Detroit rapper Royce Da 5’9 is riding with Noname. The hip-hop veteran has come forward to show his support for the fellow rap entertainer’s new “Song 33” response to J. Cole.

Royce x Noname

On Friday, the hip-hop lyricist went to his Instagram page to repost Noname’s “Song 33” artwork. The rap heavyweight also shared a massive co-sign for No’s anthem.

“Dear @nonamehiding … I love you🌹👑” -Royce Da 5’9’s Instagram

High-Key Details

Heading into Friday, Noname came through with her hard-hitting response record. Produced by Madlib, she focuses her attention on questioning Cole getting at her on his “Snow on Tha Bluff” song while black people continue to deal with oppression and brutality across the nation.

Noname has released her first solo song of the year. “Song 33” references the killings of George Floyd and Black Lives Matter activist Oluwatoyin Salau and also appears to address J. Cole’s new track, “Snow on Tha Bluff.” On the Madlib-produced single, the Chicago rapper discusses Salau’s disappearance and killing. “A baby just 19/I know I dream all black/I seen her everything immortalized in tweets, all caps/They say they found her dead,” she raps. “One girl missing another one go missing/One girl missing another. (Rolling Stone)

Wait, There’s More

On Wednesday, Chicago’s Chance The Rapper spoke on the entire situation. While he said he wouldn’t pick sides, he did share his issues with Cole speaking out on an entire ‘diss’ song.

“Yet another L for men masking patriarchy and gaslighting as contructive criticism. … They both my peoples but only one of them put out a whole song talking about how the other needs to reconsider their tone and attitude in order to save the world. It’s not constructive and undermines all the work Noname has done. It’s not BWs job to spoon feed us. We grown … Everybody’s argument on either side is, we can’t personally attack each other if we really want to see a revolution. I can agree with that and can apply it in my own life. I wish we could learn that w/o two artists I admire having a public dispute.” -Chance The Rapper’s Twitter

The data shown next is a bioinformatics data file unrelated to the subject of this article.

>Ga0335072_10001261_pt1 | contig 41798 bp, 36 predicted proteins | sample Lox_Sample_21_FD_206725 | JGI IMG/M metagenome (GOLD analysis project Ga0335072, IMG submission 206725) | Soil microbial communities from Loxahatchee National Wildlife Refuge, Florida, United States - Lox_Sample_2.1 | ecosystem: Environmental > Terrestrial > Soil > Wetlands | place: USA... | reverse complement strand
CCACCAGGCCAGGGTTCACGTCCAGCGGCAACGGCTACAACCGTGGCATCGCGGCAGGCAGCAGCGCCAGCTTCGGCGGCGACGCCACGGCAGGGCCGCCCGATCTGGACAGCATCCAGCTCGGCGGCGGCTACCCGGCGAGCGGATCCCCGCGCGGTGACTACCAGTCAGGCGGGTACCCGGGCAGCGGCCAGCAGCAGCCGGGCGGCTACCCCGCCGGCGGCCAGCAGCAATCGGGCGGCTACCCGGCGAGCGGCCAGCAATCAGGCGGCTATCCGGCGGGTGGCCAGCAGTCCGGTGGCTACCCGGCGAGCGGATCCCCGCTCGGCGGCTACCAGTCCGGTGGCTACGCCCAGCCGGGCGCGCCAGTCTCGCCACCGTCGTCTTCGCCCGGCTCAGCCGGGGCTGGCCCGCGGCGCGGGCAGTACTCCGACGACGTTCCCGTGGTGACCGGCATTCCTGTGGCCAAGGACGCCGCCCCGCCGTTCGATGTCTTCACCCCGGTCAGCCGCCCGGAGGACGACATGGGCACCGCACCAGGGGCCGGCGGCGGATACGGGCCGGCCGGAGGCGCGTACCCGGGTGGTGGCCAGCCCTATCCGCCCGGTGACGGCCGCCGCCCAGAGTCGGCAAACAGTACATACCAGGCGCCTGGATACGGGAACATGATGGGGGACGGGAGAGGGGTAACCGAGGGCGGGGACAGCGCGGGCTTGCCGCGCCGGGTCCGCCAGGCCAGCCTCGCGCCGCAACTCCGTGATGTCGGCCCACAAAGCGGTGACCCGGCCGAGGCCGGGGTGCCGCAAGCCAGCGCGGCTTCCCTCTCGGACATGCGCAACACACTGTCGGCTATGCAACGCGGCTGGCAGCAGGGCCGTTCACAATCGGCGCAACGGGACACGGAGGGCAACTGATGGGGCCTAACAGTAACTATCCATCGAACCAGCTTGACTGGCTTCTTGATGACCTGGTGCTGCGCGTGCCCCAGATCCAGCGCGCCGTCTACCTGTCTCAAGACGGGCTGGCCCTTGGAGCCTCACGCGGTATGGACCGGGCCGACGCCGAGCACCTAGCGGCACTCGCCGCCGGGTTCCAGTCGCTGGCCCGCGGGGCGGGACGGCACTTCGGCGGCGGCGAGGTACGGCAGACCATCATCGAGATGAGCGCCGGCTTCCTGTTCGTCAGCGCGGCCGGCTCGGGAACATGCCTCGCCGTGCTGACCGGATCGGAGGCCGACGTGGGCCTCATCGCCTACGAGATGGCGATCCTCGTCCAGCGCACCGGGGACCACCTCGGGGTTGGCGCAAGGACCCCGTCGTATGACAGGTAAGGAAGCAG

Before You Go

Late Tuesday night, Jermaine came through with his unexpected audio gem. While the song primarily focuses on the protests going on around the country against police brutality, he appears to take direct aim at Noname for publicly sending out subliminal tweets aimed at artists like himself and Kendrick Lamar.

“J. Cole’s rumoured shots/criticisms on rapper Noname…” -AllLoveHipHop’s Twitter